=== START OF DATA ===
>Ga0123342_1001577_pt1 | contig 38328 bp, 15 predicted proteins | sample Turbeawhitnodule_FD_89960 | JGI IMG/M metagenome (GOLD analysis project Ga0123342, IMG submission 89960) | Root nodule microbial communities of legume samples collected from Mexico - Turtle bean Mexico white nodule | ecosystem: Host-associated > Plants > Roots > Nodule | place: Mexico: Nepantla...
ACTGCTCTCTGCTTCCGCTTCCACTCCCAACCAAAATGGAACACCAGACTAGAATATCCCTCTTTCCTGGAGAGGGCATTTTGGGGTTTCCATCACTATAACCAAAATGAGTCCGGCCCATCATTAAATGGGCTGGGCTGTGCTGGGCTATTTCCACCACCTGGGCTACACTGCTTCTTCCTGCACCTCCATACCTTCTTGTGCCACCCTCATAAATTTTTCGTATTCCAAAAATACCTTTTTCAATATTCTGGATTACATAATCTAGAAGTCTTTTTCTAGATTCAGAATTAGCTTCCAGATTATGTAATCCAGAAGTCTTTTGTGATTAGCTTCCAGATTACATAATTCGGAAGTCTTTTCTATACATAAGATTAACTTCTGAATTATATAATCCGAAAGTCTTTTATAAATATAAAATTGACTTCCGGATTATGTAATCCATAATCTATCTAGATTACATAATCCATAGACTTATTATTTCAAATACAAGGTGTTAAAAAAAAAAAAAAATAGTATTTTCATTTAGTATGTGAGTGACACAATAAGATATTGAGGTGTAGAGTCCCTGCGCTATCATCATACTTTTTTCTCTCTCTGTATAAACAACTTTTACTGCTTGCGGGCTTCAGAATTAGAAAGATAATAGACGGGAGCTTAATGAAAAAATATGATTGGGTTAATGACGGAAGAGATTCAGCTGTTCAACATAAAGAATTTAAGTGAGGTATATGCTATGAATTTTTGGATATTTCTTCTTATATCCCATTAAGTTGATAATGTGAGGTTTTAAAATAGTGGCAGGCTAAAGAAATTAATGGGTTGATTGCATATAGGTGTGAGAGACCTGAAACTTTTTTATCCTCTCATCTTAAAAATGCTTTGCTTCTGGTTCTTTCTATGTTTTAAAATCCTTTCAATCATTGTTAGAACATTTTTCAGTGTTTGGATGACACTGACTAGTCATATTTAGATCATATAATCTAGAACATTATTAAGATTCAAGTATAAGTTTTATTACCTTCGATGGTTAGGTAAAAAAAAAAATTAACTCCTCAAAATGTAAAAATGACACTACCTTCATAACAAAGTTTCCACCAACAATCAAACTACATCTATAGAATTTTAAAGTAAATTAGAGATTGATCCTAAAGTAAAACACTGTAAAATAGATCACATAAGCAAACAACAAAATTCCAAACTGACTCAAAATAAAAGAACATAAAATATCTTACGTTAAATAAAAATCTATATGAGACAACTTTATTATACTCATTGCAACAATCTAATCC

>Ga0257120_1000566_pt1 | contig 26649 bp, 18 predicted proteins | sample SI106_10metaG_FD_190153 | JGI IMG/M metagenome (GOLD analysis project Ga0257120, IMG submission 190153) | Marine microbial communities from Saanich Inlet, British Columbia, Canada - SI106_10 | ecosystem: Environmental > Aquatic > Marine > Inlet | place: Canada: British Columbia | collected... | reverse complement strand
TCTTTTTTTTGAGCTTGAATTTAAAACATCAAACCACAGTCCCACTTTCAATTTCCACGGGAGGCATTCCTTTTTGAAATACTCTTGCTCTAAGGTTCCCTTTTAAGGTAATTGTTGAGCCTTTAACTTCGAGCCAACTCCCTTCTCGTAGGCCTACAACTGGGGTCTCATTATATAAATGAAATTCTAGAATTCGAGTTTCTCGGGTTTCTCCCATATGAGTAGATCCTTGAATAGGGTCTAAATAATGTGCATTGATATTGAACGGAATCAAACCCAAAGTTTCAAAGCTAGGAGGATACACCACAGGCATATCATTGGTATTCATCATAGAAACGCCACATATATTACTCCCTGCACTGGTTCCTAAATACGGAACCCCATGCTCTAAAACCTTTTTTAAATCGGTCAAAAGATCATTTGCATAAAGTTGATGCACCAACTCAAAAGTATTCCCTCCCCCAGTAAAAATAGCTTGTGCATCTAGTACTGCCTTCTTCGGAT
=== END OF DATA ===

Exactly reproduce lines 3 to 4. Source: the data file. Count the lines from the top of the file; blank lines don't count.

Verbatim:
>Ga0257120_1000566_pt1 | contig 26649 bp, 18 predicted proteins | sample SI106_10metaG_FD_190153 | JGI IMG/M metagenome (GOLD analysis project Ga0257120, IMG submission 190153) | Marine microbial communities from Saanich Inlet, British Columbia, Canada - SI106_10 | ecosystem: Environmental > Aquatic > Marine > Inlet | place: Canada: British Columbia | collected... | reverse complement strand
TCTTTTTTTTGAGCTTGAATTTAAAACATCAAACCACAGTCCCACTTTCAATTTCCACGGGAGGCATTCCTTTTTGAAATACTCTTGCTCTAAGGTTCCCTTTTAAGGTAATTGTTGAGCCTTTAACTTCGAGCCAACTCCCTTCTCGTAGGCCTACAACTGGGGTCTCATTATATAAATGAAATTCTAGAATTCGAGTTTCTCGGGTTTCTCCCATATGAGTAGATCCTTGAATAGGGTCTAAATAATGTGCATTGATATTGAACGGAATCAAACCCAAAGTTTCAAAGCTAGGAGGATACACCACAGGCATATCATTGGTATTCATCATAGAAACGCCACATATATTACTCCCTGCACTGGTTCCTAAATACGGAACCCCATGCTCTAAAACCTTTTTTAAATCGGTCAAAAGATCATTTGCATAAAGTTGATGCACCAACTCAAAAGTATTCCCTCCCCCAGTAAAAATAGCTTGTGCATCTAGTACTGCCTTCTTCGGAT